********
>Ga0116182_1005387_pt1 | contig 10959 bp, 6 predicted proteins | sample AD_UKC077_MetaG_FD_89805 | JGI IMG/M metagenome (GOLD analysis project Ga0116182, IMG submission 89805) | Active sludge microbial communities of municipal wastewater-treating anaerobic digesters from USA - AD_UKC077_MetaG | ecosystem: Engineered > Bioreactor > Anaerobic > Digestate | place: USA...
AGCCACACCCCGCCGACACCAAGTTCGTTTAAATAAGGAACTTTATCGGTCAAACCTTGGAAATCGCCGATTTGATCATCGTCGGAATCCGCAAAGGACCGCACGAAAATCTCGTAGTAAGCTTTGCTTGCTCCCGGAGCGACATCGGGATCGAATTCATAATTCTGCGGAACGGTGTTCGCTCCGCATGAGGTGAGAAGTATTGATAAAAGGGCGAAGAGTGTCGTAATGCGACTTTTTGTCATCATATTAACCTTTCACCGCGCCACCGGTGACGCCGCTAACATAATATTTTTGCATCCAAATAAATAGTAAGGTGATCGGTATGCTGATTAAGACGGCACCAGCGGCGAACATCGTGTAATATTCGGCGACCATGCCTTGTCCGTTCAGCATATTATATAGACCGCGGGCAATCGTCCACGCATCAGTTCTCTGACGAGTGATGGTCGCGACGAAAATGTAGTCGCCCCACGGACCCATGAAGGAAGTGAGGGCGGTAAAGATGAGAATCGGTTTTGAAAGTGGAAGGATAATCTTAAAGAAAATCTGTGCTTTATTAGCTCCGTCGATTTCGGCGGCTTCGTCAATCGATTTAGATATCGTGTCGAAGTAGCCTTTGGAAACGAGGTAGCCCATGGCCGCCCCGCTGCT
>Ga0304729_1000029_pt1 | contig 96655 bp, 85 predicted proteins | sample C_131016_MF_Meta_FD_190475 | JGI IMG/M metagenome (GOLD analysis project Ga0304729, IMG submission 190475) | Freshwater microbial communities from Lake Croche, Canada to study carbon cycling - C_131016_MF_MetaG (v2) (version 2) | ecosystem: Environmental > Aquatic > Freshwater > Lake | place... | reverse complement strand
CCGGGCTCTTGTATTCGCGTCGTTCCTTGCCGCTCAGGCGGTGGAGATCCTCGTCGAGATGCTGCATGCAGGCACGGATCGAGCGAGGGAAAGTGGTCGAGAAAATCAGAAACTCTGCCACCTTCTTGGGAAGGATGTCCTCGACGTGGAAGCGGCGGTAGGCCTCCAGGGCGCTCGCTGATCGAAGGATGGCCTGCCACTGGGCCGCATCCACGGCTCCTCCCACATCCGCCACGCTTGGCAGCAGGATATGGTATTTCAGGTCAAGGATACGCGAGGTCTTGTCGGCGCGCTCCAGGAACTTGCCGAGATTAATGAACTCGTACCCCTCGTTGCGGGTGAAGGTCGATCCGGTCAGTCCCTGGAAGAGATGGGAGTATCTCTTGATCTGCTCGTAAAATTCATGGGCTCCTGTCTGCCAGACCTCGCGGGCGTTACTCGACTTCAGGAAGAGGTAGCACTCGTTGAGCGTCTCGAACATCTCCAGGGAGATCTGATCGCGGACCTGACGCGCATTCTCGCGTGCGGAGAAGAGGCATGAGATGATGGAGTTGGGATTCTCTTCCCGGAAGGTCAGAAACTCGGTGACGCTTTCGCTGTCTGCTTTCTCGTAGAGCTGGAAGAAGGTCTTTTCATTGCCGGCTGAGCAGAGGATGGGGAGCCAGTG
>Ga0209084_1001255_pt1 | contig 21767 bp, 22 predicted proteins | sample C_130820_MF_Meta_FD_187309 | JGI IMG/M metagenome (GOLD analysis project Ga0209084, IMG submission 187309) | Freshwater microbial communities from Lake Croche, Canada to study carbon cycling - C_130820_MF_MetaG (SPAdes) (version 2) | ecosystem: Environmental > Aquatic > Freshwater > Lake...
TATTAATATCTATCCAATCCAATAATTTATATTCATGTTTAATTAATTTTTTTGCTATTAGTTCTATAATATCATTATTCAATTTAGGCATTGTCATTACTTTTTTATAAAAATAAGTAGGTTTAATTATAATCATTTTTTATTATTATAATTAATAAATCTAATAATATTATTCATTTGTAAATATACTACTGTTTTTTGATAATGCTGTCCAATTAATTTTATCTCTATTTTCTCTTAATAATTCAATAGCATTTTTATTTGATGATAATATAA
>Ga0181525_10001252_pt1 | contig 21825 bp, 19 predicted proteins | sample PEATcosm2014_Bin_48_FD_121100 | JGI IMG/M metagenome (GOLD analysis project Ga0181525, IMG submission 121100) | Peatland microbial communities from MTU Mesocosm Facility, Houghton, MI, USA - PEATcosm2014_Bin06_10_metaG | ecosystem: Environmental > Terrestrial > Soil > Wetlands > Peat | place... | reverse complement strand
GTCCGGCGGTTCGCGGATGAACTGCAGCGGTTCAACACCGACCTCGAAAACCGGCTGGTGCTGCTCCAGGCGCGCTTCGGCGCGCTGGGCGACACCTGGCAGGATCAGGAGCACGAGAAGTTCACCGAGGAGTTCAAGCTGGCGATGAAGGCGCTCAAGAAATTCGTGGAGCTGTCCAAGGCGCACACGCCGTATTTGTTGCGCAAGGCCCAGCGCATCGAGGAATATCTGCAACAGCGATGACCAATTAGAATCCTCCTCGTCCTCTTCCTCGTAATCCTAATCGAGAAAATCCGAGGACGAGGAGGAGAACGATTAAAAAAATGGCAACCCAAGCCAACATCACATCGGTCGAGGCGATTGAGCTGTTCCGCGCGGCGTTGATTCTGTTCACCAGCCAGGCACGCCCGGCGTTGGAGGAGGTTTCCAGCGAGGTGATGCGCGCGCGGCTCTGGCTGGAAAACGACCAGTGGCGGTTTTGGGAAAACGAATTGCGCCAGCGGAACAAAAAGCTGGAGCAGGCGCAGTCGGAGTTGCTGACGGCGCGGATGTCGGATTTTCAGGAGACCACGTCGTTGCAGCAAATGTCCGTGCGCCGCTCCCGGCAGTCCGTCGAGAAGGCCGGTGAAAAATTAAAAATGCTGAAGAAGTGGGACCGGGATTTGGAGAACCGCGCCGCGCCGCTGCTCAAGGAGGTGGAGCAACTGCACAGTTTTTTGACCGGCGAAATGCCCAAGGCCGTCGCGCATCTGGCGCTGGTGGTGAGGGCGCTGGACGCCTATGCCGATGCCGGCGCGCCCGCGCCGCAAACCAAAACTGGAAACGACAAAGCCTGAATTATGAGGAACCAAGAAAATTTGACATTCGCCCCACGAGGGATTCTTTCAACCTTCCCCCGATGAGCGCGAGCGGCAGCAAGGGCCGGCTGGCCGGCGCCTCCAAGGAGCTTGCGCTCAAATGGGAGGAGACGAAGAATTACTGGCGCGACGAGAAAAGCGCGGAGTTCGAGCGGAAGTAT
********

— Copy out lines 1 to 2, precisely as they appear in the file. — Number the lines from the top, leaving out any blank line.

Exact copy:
>Ga0116182_1005387_pt1 | contig 10959 bp, 6 predicted proteins | sample AD_UKC077_MetaG_FD_89805 | JGI IMG/M metagenome (GOLD analysis project Ga0116182, IMG submission 89805) | Active sludge microbial communities of municipal wastewater-treating anaerobic digesters from USA - AD_UKC077_MetaG | ecosystem: Engineered > Bioreactor > Anaerobic > Digestate | place: USA...
AGCCACACCCCGCCGACACCAAGTTCGTTTAAATAAGGAACTTTATCGGTCAAACCTTGGAAATCGCCGATTTGATCATCGTCGGAATCCGCAAAGGACCGCACGAAAATCTCGTAGTAAGCTTTGCTTGCTCCCGGAGCGACATCGGGATCGAATTCATAATTCTGCGGAACGGTGTTCGCTCCGCATGAGGTGAGAAGTATTGATAAAAGGGCGAAGAGTGTCGTAATGCGACTTTTTGTCATCATATTAACCTTTCACCGCGCCACCGGTGACGCCGCTAACATAATATTTTTGCATCCAAATAAATAGTAAGGTGATCGGTATGCTGATTAAGACGGCACCAGCGGCGAACATCGTGTAATATTCGGCGACCATGCCTTGTCCGTTCAGCATATTATATAGACCGCGGGCAATCGTCCACGCATCAGTTCTCTGACGAGTGATGGTCGCGACGAAAATGTAGTCGCCCCACGGACCCATGAAGGAAGTGAGGGCGGTAAAGATGAGAATCGGTTTTGAAAGTGGAAGGATAATCTTAAAGAAAATCTGTGCTTTATTAGCTCCGTCGATTTCGGCGGCTTCGTCAATCGATTTAGATATCGTGTCGAAGTAGCCTTTGGAAACGAGGTAGCCCATGGCCGCCCCGCTGCT